Indeed, the line of questioning within many job interviews now aims to do just this, with employers aware that a candidate who can demonstrate emotional intelligence in their answers is more likely to be an effective employee. This gives the recruiting process a sense of direction and goes a long way to ensuring that companies – large or small – are hiring the right people.
5. It’s Essential for Career Success
If you hadn’t already realised, emotional intelligence is pervasive in nearly every aspect of our working (and, indeed, personal) life. It is the basis for forming relationships with coworkers, understanding motivations and weaknesses and keeping ourselves in our best possible working condition. In short, without it, we’re not going to get very far in our careers.
Whether that success comes in the shape of earning a promotion, building a successful business or simply landing a dream job, it doesn’t matter: the ability to comprehend human nature is always going to be essential to arriving at your goal.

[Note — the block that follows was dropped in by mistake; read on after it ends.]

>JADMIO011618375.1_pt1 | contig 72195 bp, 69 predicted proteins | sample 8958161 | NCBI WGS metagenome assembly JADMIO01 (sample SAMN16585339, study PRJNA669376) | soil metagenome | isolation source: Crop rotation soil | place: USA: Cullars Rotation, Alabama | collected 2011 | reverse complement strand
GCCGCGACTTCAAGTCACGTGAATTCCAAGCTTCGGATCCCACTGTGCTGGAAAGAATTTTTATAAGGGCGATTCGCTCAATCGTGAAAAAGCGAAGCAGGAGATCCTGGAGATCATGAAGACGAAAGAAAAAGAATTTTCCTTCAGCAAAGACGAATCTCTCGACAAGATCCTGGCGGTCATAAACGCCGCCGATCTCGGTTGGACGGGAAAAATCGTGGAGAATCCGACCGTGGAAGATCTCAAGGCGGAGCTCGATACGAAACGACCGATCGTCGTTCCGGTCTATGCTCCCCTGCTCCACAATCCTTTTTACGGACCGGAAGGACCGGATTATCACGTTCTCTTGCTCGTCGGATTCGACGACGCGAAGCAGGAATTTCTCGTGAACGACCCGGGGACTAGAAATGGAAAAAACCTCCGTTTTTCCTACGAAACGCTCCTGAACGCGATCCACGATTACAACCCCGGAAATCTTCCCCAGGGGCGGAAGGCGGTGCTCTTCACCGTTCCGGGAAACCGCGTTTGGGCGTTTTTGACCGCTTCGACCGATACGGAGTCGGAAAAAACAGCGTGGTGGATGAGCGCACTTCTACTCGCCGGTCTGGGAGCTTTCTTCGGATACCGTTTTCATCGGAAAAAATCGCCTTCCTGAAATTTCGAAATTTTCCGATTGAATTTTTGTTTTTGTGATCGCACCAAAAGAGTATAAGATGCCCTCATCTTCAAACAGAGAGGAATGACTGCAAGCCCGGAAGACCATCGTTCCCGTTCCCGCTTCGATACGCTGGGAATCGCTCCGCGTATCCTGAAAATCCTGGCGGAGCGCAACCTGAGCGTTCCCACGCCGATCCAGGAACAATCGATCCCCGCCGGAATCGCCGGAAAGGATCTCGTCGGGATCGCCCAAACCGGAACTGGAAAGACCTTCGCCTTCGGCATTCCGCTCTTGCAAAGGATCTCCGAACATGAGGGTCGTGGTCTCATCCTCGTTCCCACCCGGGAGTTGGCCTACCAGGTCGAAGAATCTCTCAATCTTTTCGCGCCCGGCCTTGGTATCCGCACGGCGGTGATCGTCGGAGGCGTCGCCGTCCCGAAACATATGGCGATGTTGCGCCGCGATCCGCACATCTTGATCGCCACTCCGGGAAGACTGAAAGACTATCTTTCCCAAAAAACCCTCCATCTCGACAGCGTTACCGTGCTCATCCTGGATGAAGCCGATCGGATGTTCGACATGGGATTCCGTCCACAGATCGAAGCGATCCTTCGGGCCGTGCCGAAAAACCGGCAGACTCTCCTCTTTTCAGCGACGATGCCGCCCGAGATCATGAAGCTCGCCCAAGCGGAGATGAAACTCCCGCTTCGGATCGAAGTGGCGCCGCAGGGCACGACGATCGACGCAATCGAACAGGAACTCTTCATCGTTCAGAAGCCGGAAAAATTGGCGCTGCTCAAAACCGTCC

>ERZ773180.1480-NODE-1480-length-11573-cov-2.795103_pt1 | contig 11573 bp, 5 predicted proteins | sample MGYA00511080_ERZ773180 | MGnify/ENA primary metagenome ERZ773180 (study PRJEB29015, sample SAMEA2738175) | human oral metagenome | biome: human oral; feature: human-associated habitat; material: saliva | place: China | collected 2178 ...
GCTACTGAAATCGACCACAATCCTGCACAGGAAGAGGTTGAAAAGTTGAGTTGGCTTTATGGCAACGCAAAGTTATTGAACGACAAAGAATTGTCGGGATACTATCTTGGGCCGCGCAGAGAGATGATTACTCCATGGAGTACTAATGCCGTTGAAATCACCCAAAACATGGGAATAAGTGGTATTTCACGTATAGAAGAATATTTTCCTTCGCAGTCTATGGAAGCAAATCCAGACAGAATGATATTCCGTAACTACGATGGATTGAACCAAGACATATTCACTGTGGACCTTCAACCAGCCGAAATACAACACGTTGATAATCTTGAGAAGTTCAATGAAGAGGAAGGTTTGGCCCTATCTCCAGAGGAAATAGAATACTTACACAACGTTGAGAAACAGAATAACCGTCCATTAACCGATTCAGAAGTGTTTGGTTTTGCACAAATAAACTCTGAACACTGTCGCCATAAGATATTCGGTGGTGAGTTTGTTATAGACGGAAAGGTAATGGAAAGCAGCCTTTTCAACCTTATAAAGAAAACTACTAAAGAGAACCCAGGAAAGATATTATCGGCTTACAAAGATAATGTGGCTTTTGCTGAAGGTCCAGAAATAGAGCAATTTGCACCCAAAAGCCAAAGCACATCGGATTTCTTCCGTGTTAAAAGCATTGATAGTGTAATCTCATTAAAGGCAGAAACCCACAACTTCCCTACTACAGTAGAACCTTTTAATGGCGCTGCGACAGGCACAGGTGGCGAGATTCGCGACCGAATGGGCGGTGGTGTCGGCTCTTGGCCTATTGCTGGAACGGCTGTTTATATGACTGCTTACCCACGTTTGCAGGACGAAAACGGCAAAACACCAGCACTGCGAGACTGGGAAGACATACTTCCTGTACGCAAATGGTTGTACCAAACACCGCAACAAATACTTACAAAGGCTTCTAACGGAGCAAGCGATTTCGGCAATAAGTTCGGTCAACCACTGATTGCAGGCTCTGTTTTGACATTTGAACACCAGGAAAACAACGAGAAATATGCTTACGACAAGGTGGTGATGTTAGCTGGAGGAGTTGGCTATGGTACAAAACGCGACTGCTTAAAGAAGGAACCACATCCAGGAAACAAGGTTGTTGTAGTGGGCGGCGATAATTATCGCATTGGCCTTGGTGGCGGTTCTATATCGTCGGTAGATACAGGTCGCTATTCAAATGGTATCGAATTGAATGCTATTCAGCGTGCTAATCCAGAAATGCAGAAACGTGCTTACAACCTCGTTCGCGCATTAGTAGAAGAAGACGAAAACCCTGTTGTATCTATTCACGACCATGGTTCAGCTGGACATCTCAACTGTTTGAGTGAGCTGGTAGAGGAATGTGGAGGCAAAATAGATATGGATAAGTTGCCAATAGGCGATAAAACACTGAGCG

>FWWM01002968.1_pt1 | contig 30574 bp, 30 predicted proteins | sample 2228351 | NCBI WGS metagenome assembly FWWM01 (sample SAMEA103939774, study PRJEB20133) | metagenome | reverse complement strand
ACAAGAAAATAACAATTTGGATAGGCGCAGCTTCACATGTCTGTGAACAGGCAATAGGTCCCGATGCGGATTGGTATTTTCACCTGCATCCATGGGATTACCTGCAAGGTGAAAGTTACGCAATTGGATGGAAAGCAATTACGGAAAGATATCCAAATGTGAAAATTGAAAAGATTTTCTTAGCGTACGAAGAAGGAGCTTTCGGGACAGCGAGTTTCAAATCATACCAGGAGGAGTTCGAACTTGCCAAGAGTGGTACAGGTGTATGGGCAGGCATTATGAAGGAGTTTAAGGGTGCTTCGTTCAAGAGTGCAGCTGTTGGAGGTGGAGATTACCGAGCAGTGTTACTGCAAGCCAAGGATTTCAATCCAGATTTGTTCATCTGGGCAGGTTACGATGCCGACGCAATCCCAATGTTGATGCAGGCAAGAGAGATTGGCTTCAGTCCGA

While there is indeed a multitude of ingredients in the proverbial stew of success, emotional intelligence is one of the most important. You can study countless degrees, have dozens of years’ worth of experience and be as good at your job as it is humanly possible to be; yet if you don’t understand people, you will never be truly successful in any aspect of your life.
So, continue to focus on developing your social and emotional awareness, and always be conscious of how key it is to both yourself and the working environment around you. After all, it’s your career that will ultimately benefit, as well as the careers of those around you.
Do you agree? Why do you think emotional intelligence is important in the workplace? Join the conversation down below and let us know.